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American Symbols

American Symbols

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American Symbols

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  1. American Symbols Introduction We live in the United States of America. Our country is something to be very proud of. There are many symbols to help us show American Pride. Click on the flag below to read about each American Symbol. Record facts about each symbol in your Reading Log. Then, use the information to answer The BIG Question ! in your Reading Log.

  2. American Symbols After you record facts about each symbol, go on to The BIG Question

  3. The Star-Spangled Banner The Star-Spangled Banner is the national anthem or song of the United States. The words were written by Francis Scott Key in 1814. He watched a night-time battle between England and America. He was very excited when the American flag was still flying in the morning. He wrote a song about the flag. Click to return to American Symbols

  4. Independence Hall Independence Hall is located in Philadelphia, Pennsylvania. At this building, colonial leaders met to plan the future of the new nation. Many of the most important documents in U.S. history were written at Independence Hall. Independence Hall was also the home of the Liberty Bell for over 200 years. Click to return to American Symbols

  5. White House The White House is the home of the President of the United States. It is located at 1600 Pennsylvania Avenue in Washington, D.C. Every President except George Washington has lived there. The President’s office is called the Oval Office. Here the President does the business of the country. He signs bills and Executive Orders, and he meets with staff, visitors, and guests. Click to return to American Symbols

  6. American Flag The United States flag has 13 stripes. Seven are red and 6 are white. It also has 50 white stars on a blue background. The stripes represent the 13 original colonies. The 50 stars represent the 50 states in the U.S. The first U.S. flag was designed in 1777. The flag has been changed many times since then. New stars are added each time new states join the union. Click to return to American Symbols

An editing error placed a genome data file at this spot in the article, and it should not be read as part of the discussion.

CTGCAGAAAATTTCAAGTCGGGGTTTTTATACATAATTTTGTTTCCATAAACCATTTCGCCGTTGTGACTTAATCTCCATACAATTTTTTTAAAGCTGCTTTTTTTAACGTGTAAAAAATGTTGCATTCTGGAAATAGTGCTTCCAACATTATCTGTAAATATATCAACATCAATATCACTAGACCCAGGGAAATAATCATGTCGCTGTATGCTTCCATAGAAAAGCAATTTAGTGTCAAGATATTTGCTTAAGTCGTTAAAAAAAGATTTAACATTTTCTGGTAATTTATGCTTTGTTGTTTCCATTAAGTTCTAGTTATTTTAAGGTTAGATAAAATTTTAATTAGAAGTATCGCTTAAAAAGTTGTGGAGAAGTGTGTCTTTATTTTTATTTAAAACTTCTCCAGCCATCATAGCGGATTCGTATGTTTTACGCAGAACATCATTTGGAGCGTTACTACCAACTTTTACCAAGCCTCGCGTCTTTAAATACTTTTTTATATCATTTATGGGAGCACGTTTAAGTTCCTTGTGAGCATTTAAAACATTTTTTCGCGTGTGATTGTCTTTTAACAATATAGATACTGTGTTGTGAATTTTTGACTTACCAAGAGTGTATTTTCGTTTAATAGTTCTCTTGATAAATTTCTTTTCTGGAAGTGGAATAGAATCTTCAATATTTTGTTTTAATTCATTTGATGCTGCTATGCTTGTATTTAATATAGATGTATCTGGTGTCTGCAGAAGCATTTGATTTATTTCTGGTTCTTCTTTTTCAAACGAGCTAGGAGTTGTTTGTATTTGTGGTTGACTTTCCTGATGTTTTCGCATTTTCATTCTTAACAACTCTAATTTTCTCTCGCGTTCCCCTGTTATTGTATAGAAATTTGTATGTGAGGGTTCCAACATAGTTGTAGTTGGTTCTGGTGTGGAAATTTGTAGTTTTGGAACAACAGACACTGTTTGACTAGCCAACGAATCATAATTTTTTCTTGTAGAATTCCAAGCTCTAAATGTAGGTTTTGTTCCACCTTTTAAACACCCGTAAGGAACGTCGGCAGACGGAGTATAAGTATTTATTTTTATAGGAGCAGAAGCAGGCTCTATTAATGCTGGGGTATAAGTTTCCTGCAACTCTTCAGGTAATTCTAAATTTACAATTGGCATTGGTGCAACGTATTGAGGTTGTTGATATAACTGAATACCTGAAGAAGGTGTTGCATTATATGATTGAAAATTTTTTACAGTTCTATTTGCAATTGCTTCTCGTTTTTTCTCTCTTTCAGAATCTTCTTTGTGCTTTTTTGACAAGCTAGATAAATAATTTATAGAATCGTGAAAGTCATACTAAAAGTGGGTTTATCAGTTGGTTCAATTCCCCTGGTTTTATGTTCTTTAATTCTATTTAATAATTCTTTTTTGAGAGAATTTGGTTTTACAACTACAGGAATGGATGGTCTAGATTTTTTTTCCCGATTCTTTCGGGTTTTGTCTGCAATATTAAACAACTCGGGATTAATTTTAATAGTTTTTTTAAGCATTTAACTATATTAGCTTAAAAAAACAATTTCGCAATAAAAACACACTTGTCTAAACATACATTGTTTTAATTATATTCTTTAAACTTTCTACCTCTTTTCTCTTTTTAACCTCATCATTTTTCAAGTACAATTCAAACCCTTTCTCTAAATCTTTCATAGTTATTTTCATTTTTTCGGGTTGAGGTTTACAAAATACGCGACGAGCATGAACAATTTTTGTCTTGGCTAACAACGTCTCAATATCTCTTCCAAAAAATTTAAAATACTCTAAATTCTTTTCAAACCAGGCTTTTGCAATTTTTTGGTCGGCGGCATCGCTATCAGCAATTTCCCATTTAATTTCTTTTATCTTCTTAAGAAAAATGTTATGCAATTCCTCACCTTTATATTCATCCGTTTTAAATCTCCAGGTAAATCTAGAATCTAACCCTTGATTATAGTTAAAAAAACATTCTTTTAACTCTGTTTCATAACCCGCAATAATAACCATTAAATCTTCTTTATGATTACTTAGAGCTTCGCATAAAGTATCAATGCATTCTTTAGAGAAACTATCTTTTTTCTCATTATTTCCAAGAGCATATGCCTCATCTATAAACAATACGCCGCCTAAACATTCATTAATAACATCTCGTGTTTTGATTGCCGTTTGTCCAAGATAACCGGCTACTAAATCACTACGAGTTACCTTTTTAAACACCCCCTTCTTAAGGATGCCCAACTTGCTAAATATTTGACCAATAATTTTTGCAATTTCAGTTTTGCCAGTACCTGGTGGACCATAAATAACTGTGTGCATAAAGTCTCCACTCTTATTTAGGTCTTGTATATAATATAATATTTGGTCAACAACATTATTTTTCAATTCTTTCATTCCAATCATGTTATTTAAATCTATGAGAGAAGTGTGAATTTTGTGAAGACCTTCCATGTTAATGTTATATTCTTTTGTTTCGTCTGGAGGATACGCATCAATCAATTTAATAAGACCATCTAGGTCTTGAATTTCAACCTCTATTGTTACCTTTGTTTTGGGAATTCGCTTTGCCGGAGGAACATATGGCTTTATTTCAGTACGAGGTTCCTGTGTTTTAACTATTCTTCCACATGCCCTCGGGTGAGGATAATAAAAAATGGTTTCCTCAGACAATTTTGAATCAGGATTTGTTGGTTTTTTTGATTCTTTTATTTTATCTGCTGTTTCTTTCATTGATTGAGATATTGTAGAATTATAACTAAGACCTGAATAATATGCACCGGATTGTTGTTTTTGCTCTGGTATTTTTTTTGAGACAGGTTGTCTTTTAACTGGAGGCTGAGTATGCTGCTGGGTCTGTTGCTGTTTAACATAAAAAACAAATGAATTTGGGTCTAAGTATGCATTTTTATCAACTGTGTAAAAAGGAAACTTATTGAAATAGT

7. Our Capital Every country has a capital. This is where the government makes important decisions, such as laws. It is also where the President lives and Congress meets. The Supreme Court judges work here too. The capital of the United States is Washington, D.C. It is named after George Washington, who was the first President of the United States, and Christopher Columbus, a famous explorer. Washington, D.C. is located on the east coast and is surrounded by the states of Maryland and Virginia on the Potomac River. It is America's first planned city and was designed by African American, Pierre L'Enfant. Click to return to American Symbols

  8. The Great Seal On July 4, 1776, Benjamin Franklin, John Adams, and Thomas Jefferson were asked to make a seal for the United States of America. The delegates of the Constitutional Convention thought a symbol and national coat of arms would show we were proud of our nation. The Great Seal was approved on June 20, 1782. The seal reflects the beliefs and values that the Founding Fathers wanted to pass on to their descendents. The eagle stands for the U.S. The olive branch stands for peace. The arrow means the U.S. will fight for what is right. The stripes on the shield stand for the first 13 states. Click to return to American Symbols

  9. The BIG Question! Use what you have learned about the different American Symbols to answer the following question. What do these symbols tell you about being an American? Use information about American Symbols to support your response. Click on the flag to return to home!

  10. References • All information and graphics were reproduced for educational purposes and were obtained from: Superintendent of Documents, U.S. Government Printing Office (GPO). May 2009. Ben’s Guide to U.S Government. Retrieved May 2009 from